Alzheimer’s Australia CEO Carol Bennett said: “There is overwhelming evidence suggesting that the unique needs of people with dementia, particularly people with younger onset dementia, cannot be supported through mainstream health and care services.

“The proposed transition of the YODKWP into the NDIS may mean that people with younger onset dementia and their families will not be able to get the services they need.

“People with younger onset dementia may be forced to seek access to intensive and expensive residential care services earlier, creating significant cost to the Government.

Alzheimer’s Australia has urged the Federal Government to expand and continue investment in dementia-specific care and support services such as the Younger Onset Dementia Key Worker Program (YODKWP).

Alzheimer’s Australia CEO Carol Bennett said: “There is overwhelming evidence suggesting that the unique needs of people with dementia, particularly people with younger onset dementia, cannot be supported through mainstream health and care services.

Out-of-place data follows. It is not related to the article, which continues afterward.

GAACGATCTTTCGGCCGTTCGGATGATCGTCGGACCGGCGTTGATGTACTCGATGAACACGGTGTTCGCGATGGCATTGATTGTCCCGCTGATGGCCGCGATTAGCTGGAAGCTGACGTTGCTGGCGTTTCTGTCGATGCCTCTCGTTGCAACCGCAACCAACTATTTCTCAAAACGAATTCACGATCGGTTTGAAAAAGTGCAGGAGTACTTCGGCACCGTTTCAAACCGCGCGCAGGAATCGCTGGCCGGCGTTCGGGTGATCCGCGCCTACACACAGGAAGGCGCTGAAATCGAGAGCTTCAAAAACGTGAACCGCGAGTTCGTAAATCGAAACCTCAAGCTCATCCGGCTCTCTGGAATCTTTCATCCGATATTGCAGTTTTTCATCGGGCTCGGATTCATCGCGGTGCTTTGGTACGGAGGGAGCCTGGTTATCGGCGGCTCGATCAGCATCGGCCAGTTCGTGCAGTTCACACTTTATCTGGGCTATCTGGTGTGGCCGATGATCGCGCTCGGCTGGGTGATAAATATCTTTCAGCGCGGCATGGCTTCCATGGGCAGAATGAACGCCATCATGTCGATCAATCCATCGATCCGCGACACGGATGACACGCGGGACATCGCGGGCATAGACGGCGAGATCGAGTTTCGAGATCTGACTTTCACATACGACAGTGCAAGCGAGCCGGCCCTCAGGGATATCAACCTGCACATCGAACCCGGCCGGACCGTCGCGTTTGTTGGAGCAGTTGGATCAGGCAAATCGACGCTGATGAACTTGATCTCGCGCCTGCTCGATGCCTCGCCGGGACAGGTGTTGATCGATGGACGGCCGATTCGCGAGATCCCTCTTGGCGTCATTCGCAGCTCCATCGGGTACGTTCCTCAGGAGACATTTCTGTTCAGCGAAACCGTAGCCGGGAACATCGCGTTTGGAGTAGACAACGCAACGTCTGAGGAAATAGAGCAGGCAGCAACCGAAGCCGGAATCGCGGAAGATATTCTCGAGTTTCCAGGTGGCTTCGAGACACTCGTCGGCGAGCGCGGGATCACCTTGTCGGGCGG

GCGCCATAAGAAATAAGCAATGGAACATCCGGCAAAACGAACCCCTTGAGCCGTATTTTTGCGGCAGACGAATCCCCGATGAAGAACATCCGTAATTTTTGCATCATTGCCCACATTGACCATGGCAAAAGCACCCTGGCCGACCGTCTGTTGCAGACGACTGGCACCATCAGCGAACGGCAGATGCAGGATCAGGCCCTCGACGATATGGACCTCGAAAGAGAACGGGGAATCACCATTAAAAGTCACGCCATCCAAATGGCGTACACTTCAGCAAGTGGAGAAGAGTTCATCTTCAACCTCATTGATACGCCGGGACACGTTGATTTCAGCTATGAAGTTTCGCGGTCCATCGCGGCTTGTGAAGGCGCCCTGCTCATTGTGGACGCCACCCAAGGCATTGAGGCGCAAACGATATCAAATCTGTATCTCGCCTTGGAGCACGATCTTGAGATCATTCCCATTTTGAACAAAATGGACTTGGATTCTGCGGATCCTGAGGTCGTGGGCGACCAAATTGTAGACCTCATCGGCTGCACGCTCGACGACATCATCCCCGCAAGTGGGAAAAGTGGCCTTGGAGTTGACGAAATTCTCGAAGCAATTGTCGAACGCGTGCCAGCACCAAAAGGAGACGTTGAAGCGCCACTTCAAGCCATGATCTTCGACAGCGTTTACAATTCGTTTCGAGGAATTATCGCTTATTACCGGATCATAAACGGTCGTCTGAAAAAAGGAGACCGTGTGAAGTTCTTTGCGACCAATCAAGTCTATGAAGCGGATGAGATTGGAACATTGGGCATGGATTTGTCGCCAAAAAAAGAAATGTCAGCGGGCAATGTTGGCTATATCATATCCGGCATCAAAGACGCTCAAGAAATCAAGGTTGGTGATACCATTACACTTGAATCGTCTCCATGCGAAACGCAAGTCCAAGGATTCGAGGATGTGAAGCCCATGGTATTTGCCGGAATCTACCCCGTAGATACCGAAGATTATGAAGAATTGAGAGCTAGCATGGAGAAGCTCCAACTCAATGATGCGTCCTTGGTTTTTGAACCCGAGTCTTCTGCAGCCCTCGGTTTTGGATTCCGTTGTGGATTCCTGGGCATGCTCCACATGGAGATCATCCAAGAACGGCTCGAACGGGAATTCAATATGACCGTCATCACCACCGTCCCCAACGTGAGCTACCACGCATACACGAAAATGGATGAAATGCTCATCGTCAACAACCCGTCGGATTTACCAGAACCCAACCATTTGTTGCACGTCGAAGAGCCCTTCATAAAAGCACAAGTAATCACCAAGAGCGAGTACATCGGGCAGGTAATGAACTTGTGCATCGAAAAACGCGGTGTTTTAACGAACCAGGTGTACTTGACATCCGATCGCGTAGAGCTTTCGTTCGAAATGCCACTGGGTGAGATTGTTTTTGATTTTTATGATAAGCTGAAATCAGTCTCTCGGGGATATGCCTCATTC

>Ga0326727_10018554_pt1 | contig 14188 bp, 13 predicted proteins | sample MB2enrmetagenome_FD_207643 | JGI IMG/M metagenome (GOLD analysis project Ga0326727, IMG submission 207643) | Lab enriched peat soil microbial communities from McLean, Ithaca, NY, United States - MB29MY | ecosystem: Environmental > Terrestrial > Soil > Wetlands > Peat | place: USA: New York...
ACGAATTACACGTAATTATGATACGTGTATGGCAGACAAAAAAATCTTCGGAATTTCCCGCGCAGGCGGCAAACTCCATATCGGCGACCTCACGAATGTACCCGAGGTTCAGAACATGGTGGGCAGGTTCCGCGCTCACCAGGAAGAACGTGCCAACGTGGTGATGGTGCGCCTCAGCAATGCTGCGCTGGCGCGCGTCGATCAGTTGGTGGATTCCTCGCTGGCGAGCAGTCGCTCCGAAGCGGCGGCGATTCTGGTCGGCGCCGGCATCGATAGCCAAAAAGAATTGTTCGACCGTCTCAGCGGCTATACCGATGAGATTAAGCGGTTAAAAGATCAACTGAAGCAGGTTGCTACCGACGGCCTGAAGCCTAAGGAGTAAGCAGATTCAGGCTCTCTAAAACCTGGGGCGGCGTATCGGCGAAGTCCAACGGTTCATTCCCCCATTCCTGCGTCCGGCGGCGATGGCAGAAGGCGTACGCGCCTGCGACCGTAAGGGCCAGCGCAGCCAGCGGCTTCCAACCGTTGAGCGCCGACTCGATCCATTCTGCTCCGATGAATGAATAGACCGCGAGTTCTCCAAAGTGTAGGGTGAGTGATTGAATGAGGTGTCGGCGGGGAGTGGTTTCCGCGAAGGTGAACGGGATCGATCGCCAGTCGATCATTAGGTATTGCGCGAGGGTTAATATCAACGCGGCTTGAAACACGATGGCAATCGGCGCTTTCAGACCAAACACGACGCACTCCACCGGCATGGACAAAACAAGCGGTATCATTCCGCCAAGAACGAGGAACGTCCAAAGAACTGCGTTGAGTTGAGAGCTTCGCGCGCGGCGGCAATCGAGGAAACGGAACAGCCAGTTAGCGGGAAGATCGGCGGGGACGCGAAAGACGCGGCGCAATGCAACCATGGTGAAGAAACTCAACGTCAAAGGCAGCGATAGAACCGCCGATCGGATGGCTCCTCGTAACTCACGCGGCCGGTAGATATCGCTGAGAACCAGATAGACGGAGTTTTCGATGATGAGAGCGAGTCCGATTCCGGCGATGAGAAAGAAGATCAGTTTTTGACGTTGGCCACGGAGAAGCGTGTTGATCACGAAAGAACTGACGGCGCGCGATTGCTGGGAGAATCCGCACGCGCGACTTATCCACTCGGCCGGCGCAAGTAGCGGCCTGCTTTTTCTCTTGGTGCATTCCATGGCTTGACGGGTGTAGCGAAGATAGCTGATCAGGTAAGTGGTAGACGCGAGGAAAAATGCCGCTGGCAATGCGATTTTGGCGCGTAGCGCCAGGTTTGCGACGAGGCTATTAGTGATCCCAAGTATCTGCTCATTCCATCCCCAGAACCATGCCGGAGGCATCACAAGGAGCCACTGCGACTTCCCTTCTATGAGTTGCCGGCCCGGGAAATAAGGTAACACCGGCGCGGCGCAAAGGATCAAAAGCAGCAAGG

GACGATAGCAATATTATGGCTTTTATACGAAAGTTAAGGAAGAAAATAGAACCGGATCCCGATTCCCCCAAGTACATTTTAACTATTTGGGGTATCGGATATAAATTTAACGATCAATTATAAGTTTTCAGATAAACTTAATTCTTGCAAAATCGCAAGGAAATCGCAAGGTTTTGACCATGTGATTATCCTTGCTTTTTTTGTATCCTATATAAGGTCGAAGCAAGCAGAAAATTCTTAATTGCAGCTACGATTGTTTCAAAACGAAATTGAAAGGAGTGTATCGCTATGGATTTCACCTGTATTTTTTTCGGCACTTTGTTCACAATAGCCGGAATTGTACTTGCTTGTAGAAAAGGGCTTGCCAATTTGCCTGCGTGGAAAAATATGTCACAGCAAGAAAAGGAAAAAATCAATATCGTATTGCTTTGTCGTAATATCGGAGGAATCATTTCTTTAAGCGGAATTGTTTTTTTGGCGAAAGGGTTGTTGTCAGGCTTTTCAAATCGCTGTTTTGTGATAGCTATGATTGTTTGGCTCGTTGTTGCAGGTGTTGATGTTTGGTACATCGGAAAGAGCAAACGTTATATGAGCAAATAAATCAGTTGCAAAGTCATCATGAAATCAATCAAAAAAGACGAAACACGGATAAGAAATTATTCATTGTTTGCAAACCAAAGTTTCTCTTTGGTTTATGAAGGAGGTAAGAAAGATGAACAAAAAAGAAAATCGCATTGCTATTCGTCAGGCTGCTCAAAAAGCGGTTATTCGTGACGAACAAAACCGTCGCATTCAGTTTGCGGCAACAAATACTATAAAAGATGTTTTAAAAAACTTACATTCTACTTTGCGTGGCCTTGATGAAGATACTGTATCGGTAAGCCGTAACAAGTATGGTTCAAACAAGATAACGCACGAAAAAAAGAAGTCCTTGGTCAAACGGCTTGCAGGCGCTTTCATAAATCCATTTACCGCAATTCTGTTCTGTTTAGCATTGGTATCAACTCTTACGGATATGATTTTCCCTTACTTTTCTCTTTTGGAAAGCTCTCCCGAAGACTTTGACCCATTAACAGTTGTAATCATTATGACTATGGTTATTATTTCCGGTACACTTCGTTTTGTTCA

Alzheimer’s Australia has in a budget submission today urged the Government to extend the funding for the world’s first publicly-funded dementia prevention program, Your Brain Matters, in the 2015/16 Federal Budget. 

Alzheimer’s Australia CEO, Carol Bennett, said: “Australia has been a world leader in educating the Australian public of the risks of dementia through the Your Brain Matters program, a role that has attracted international acclaim including from World Dementia Envoy Dr Dennis Gillings.

“The program has made considerable inroads in educating Australians, but there is much work to be done with many Australians still unaware of the simple lifestyle changes that could reduce a person’s risk of dementia in later life.”